Management is commended for the detailed and comprehensive safety audit carried out on the woodwork room and the technology room within the past two years. This safety audit was conducted by an outside agency using risk assessment tools included in the Review of Occupational Health and Safety in the Technologies in Post-primary Schools (State Claims Agency, Department of Education and Science, 2005). The health and safety statement of Ardscoil na mBráithre was being actively reviewed at the time of the inspection to bring it into line with the most recent legislation and this is applauded. This work was being led by the principal in consultation with, among others, the teachers of the technologies.
The information and communications technology (ICT) equipment supplied to the school for the introduction of the DCG syllabus has been very appropriately deployed, in particular in the DCG room where it is being used for teaching and learning in each of the technologies as intended. Management and the subject teaching team are commended for their prompt and carefully planned installation of this ICT equipment. Data projectors have been ceiling mounted in each of the rooms and the teachers have individual laptop computers. The teachers of the technologies also have access to the computer room in the school. It is urged that the SolidWorks computer-aided design software package be installed in the computer room also, when technically feasible, to encourage maximum student use of the program.
Students choose their optional subjects in junior cycle on entering the school. The subjects are arranged in two groups, from each of which a student makes one choice. MTW and TG are in one of the subject groups while TE is in the other. This has the effect of constraining student choice to some extent. Determining preferences before designing the subject option groups might increase freedom of choice for students. It is recommended that consideration be given to broadening the support for students in making subject choices in junior cycle by providing them with the opportunity to experience each of the optional subjects prior to deciding their preferences and basing the subject-option groups on the preferences they express. For Leaving Certificate, students choose three optional subjects from the full curriculum, which they study together with Gaeilge, English, Mathematics and a continental language. Subject-option bands are devised based totally on student choice. The students are supported in identifying their preferences by means of consultation with the guidance counsellors and subject teachers, at information nights organised for students and parents and by an information booklet produced specifically to assist in subject choice. The arrangements in place to provide for and support the students’ choice of subjects are commended, particularly in senior cycle.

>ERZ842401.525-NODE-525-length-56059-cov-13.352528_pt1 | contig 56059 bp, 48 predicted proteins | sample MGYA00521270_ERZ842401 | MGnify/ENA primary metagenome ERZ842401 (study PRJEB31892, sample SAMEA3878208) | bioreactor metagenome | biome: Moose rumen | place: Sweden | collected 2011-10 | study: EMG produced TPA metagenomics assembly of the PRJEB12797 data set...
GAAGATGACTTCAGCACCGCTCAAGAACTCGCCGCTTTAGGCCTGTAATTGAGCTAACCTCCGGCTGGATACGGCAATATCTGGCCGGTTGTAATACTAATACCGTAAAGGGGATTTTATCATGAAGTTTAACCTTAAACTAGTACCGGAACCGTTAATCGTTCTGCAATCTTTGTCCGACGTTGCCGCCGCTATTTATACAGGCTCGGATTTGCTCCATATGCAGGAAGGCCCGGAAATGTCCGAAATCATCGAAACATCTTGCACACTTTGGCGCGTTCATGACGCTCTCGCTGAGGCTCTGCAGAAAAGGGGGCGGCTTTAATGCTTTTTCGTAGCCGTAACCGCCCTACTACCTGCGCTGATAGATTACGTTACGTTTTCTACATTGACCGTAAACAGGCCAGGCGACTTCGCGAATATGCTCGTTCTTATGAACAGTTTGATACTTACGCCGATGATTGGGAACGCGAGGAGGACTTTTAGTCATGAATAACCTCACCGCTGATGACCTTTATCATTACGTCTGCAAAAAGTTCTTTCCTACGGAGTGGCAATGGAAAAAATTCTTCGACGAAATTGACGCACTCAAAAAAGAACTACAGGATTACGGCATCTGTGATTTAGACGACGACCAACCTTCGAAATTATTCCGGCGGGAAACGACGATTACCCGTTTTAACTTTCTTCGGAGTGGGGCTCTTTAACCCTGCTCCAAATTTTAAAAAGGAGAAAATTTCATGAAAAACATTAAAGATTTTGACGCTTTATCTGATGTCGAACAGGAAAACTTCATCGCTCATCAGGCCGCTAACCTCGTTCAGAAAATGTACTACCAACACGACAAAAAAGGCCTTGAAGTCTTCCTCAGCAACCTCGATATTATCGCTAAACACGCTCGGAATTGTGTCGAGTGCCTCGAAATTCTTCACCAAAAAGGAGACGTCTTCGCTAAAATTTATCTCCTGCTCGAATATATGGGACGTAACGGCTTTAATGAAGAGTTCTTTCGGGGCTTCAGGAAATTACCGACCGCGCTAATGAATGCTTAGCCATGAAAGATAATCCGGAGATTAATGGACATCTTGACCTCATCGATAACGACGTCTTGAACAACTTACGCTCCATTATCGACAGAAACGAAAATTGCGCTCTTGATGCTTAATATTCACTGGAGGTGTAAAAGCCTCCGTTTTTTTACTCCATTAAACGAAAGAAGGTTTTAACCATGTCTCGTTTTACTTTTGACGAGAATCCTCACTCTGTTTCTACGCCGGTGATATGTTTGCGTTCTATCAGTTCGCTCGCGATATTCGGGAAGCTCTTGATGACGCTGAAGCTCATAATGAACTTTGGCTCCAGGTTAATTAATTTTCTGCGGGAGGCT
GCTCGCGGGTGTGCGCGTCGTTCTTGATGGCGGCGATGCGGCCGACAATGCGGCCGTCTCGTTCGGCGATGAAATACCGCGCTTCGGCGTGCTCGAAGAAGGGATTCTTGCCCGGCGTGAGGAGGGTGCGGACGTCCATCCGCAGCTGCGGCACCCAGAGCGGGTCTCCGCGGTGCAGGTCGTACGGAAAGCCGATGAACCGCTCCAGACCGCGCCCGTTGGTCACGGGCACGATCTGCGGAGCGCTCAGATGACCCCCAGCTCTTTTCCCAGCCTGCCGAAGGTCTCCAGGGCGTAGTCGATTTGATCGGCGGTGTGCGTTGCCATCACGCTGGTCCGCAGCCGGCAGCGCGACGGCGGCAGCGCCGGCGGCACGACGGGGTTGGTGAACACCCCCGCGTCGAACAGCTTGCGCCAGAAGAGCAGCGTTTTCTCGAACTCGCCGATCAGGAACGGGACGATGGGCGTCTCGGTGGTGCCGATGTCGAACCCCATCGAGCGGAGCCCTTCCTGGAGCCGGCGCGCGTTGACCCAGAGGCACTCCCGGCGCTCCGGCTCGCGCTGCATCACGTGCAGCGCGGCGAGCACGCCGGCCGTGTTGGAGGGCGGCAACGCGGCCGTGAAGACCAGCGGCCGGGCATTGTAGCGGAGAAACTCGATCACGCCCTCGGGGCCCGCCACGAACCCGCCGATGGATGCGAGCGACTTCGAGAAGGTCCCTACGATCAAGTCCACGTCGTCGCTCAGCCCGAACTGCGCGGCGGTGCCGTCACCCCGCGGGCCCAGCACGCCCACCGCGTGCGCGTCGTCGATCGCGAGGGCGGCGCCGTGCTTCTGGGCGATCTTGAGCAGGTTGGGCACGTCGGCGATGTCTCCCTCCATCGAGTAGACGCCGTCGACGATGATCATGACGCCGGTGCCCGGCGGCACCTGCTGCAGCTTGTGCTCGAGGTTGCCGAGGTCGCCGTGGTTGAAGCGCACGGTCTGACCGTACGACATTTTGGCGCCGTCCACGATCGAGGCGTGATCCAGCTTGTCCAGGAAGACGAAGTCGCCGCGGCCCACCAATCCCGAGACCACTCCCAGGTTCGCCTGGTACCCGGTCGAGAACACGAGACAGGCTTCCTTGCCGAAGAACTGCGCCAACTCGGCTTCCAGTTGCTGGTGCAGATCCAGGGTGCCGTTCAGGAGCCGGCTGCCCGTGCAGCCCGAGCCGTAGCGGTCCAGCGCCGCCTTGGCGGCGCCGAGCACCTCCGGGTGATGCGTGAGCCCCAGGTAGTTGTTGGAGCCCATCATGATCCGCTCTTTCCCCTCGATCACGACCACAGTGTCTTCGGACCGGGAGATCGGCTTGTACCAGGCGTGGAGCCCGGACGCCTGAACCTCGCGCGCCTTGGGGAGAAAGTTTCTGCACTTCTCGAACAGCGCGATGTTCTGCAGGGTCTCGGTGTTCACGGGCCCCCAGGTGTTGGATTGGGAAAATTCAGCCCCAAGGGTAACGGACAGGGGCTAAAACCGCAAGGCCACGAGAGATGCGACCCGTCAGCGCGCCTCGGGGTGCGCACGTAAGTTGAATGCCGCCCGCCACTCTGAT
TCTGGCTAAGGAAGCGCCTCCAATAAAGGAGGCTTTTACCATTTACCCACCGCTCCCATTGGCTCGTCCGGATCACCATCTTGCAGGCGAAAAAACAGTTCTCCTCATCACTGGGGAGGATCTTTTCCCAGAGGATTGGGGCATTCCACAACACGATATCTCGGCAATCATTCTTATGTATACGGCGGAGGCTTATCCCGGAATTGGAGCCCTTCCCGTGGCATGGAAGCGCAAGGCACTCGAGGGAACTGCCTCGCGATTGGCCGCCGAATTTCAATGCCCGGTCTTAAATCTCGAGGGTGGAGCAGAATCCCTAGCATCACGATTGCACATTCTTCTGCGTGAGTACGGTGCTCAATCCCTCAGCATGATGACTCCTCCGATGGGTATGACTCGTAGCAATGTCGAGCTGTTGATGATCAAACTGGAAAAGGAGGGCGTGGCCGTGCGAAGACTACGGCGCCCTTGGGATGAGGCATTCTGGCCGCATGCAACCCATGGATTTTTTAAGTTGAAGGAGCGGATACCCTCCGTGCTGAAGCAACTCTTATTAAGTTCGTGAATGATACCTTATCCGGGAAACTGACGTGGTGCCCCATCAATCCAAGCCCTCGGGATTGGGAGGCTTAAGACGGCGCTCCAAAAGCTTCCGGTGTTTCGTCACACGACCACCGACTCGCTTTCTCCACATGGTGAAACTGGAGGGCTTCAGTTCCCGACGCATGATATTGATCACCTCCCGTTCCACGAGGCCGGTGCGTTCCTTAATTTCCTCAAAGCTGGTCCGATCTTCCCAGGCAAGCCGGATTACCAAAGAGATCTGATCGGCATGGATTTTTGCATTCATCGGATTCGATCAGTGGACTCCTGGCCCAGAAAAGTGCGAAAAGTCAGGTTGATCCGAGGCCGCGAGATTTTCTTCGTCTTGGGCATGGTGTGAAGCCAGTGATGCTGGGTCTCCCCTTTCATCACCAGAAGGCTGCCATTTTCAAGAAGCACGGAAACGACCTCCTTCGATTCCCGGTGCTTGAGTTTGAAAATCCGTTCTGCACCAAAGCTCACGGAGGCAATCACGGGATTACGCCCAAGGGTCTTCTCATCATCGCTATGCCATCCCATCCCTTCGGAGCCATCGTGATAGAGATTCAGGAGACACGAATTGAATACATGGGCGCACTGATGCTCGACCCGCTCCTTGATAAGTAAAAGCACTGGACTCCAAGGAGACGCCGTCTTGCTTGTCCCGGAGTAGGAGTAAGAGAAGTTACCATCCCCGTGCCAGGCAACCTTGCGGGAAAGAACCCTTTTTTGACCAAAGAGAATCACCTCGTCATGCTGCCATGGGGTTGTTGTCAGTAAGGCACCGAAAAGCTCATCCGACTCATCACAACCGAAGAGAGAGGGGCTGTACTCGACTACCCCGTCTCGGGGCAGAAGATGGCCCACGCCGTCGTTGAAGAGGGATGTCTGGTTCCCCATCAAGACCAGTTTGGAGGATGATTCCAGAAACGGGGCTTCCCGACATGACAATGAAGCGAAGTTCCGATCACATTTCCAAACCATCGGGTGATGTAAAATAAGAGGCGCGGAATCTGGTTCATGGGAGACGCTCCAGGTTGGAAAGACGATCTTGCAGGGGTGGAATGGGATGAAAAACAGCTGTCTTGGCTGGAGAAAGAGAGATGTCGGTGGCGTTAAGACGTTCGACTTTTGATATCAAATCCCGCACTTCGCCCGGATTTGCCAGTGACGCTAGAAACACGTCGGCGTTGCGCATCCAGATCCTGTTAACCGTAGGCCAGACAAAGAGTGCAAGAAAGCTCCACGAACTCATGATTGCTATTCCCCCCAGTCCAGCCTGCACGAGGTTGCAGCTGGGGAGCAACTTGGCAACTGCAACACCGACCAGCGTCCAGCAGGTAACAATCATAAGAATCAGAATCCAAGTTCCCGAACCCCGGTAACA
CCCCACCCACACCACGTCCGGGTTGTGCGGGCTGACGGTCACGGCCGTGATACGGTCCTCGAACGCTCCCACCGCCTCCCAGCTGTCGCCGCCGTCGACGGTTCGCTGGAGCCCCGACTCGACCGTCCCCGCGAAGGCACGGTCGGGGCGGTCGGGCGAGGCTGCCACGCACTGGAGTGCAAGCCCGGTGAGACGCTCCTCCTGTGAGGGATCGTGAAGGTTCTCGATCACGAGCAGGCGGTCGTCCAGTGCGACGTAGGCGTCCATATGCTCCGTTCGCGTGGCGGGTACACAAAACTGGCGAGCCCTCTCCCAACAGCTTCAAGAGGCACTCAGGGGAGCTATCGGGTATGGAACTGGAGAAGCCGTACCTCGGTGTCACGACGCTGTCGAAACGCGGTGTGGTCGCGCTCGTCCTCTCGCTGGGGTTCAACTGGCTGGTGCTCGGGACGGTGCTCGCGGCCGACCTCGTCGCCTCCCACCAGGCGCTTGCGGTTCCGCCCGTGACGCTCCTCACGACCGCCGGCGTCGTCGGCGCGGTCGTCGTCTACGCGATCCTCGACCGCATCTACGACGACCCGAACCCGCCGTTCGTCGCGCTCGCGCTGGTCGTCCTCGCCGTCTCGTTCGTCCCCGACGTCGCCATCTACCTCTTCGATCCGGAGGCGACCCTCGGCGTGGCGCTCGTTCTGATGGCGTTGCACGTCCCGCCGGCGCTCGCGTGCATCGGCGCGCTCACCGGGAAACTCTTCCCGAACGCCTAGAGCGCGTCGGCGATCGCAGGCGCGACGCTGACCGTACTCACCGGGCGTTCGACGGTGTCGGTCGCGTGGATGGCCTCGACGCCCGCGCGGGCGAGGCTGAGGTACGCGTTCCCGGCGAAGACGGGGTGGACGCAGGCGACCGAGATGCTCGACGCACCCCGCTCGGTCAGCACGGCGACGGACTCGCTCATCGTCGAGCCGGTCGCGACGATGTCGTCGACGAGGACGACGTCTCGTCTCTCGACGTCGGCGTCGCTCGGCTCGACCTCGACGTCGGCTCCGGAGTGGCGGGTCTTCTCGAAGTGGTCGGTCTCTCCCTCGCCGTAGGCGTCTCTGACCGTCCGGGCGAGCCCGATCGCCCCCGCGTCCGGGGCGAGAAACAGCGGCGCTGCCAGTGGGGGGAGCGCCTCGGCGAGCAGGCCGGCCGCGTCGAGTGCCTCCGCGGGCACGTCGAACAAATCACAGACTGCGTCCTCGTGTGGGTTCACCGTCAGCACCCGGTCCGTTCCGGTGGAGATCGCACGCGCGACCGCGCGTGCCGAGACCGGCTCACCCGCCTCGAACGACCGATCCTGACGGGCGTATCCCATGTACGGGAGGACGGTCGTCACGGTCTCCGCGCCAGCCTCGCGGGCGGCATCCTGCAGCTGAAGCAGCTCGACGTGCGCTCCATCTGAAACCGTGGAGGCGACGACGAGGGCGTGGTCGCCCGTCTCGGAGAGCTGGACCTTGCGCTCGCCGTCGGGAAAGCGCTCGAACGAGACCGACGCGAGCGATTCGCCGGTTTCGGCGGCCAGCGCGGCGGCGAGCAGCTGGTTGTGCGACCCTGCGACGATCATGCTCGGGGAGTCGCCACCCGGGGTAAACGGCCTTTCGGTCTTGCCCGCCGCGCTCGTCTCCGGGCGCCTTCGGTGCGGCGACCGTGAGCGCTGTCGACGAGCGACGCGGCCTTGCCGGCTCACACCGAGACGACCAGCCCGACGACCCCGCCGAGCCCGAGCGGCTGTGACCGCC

Given that TE is not taught in fifth and sixth year at present, it is urged that the focus of the technologies in Transition Year be placed on Construction Studies to support the students in deciding their preferences for Leaving Certificate. This is not necessarily at variance with the programme being followed at present, since technology clearly has very wide applications within construction, and the module being offered would ideally support students in making the best choices for them.
There are written subject plans for TE, MTW and CS developed collaboratively by the teachers of the respective subjects. The teaching team of the technologies is commended for the progress made in developing these coherent plans, which clearly lay out the programmes of work to be followed in each case. These programmes of work are in keeping with the requirements of the respective syllabuses.
The outcomes of subject department meetings are recorded. Although there is no formal provision for leadership of the subject-department structure within the roles assigned to holders of posts of responsibility within the school, it is to the credit of all the teachers involved that very effective planning is supported through their cooperative engagement, often in an informal setting. It is urged that the role of convener of the subject department of the technologies be rotated between the teachers, perhaps on an annual basis, to equalise the workload involved and to provide for continuity within the department. The convener’s role is likely to include the setting of agendas in collaboration with the other teachers and the concise recording of the outcomes of meetings. Continued consideration and discussion of how best to expand the range of teaching methodologies and strategies in use is recommended, as is the inclusion of those found most effective in the subject plans. The aim of catering for the different needs, abilities and strengths of students can be furthered by planning for the use of a broader range of teaching methodologies.